A striking and sharply funny reflection on the frailty of existence and the complex relationship between knowledge and love. Winner of the 1999 Pulitzer Prize for Drama.
Vivian Bearing, Ph.D., a renowned specialist in the brilliantly difficult Holy Sonnets of John Donne, has been diagnosed with stage four metastatic ovarian cancer. Her approach to her illness is not unlike her approach to Donne: aggressively probing and intensely rational.
But during the course of her illness – and her stint as a prize patient in an experimental chemotherapy programme – she comes to reassess her life and her work with profundity and an unbearably moving wry humour.
Margaret Edson’s Pulitzer Prize-winning Wit was first performed in 1995. It was filmed for TV by Mike Nichols in 2001, starring Emma Thompson (who also wrote the screenplay).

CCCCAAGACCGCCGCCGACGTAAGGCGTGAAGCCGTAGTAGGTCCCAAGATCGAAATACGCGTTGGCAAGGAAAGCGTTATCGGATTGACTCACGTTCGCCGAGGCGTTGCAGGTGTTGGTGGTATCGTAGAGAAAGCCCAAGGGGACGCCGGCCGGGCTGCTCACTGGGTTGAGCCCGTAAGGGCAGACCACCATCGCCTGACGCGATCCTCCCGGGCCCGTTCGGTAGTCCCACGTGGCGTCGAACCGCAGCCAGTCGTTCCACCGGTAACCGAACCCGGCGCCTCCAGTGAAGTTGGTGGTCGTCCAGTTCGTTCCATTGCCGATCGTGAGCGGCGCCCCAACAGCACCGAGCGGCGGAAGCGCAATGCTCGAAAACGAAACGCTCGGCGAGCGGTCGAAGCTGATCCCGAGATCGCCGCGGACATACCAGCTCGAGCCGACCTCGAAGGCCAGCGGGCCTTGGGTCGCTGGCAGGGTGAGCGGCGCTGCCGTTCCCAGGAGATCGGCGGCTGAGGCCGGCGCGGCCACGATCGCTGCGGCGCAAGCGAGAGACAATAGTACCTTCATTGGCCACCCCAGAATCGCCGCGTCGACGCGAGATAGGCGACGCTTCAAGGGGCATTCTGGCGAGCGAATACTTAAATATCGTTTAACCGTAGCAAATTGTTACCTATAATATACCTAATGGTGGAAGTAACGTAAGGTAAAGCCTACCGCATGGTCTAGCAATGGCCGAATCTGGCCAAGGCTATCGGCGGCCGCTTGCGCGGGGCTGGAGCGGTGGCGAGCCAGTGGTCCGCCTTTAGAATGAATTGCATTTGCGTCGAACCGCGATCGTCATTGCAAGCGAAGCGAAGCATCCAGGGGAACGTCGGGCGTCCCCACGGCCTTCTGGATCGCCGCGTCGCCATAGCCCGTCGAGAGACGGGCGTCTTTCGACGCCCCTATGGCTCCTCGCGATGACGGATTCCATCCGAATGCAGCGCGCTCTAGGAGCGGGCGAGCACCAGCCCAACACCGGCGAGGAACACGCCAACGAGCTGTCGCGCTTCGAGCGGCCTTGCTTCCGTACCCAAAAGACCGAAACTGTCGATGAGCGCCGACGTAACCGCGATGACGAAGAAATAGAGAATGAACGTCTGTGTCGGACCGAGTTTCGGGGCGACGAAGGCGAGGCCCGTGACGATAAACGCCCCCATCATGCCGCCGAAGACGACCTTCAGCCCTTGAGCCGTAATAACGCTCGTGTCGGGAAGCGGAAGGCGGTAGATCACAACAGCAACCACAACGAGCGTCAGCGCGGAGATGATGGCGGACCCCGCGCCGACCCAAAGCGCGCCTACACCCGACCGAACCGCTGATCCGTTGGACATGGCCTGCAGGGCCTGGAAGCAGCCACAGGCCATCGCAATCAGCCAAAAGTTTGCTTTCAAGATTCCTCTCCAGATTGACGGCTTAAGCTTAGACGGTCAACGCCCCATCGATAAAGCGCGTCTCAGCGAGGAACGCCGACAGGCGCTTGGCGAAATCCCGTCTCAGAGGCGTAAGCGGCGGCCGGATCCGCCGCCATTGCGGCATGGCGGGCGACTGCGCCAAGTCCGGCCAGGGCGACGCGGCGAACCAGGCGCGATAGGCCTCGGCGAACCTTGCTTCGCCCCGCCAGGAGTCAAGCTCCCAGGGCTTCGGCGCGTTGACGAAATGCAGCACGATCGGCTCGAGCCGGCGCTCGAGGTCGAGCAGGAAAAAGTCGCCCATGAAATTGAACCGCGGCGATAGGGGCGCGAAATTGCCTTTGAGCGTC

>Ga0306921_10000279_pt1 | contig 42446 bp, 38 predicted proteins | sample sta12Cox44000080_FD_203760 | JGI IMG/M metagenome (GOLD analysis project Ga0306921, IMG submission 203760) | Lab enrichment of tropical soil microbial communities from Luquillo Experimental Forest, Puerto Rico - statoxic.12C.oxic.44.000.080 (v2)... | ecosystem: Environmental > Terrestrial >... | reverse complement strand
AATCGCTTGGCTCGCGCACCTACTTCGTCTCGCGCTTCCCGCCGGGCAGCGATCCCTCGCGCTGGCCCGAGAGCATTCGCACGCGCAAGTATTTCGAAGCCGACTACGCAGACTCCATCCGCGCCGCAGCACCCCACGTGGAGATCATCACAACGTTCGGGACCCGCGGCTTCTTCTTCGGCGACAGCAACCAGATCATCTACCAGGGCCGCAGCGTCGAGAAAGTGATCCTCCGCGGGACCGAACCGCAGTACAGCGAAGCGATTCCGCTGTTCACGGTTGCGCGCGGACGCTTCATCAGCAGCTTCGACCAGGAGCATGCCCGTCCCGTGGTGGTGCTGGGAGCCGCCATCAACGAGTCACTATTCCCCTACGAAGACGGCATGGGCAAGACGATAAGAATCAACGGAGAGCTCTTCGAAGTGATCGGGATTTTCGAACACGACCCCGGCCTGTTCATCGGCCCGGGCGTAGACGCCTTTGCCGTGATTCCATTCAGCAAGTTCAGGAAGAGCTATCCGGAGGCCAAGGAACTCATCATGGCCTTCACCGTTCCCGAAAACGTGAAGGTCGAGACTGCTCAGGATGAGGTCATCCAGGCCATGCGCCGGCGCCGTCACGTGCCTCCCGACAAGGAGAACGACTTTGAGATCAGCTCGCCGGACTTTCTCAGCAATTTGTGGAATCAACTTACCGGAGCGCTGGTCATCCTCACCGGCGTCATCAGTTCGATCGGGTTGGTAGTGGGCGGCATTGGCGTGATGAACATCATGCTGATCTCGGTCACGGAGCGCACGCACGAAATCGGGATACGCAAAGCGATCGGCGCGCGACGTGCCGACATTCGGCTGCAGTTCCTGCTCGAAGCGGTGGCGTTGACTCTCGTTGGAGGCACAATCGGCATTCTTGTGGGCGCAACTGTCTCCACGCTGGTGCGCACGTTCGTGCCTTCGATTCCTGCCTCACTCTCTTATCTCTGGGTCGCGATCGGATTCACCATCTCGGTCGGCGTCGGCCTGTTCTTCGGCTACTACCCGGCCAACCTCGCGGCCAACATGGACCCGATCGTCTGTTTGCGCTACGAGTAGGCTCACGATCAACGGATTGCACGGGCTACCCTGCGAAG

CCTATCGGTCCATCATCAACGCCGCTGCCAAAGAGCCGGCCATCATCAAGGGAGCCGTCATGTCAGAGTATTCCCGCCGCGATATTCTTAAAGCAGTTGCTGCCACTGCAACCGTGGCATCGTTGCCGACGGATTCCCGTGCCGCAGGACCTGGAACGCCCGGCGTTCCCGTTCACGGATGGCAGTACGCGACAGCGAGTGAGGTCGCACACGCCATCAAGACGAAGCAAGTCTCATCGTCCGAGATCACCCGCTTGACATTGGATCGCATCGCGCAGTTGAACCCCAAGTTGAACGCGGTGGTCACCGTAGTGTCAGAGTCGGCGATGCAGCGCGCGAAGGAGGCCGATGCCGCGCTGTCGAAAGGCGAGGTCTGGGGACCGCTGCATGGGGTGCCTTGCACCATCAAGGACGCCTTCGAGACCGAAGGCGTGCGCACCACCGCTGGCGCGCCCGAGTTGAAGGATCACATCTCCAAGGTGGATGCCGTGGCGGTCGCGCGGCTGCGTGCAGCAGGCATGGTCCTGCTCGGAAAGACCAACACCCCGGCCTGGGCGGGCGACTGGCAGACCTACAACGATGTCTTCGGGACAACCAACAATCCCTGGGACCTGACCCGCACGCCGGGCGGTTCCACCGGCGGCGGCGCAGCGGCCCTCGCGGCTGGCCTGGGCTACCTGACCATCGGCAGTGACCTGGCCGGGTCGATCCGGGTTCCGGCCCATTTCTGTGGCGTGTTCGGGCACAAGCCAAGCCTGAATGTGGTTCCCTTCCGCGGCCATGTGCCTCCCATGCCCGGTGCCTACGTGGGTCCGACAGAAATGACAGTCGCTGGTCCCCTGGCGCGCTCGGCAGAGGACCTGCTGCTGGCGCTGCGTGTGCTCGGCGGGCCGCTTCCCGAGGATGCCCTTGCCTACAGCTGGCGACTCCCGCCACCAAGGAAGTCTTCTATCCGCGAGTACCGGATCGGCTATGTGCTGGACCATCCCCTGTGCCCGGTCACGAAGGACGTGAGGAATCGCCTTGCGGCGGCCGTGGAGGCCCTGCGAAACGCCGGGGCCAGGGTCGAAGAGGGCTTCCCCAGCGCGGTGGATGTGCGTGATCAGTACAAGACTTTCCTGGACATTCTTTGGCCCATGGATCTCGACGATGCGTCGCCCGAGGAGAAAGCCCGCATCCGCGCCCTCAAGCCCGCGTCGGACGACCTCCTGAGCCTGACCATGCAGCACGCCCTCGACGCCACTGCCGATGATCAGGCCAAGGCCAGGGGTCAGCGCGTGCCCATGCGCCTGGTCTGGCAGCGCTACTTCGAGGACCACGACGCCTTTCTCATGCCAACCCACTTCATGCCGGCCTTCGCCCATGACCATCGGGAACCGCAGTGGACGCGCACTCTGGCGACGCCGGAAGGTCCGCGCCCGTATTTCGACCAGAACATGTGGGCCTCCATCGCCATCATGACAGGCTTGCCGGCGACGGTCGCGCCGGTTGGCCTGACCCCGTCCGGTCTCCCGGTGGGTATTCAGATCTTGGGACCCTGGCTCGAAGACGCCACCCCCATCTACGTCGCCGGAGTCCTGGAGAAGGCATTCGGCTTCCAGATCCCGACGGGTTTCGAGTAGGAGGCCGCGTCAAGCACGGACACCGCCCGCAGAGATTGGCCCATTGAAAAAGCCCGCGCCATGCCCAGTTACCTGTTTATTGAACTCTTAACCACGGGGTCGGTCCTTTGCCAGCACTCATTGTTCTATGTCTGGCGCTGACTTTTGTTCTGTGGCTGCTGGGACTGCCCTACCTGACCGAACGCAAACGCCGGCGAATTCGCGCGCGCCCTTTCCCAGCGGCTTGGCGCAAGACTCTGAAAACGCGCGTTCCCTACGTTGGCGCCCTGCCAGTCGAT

‘Cuts deep… a coruscating metaphor for all our helpless efforts to orchestrate our lives, despite our awareness of our mortality’
— The Times
‘Delightfully funny and deeply moving… its final radiant moment is breathtaking’
‘Truly wonderful – emotionally battering, yes, but very funny, never mawkish and ultimately exultant’
‘Edson’s writing has its harrowing moments but it is never maudlin… A genuinely life-enhancing play about death
‘heart-battering… as glorious and cathartic as theatre gets’
— The Stage
‘An original and urgent work of art. Among the finest plays of the decade’
— Wall Street Journal
‘A dazzling and humane play you will remember until your dying day’
— New York Magazine
Pulitzer Prize for Drama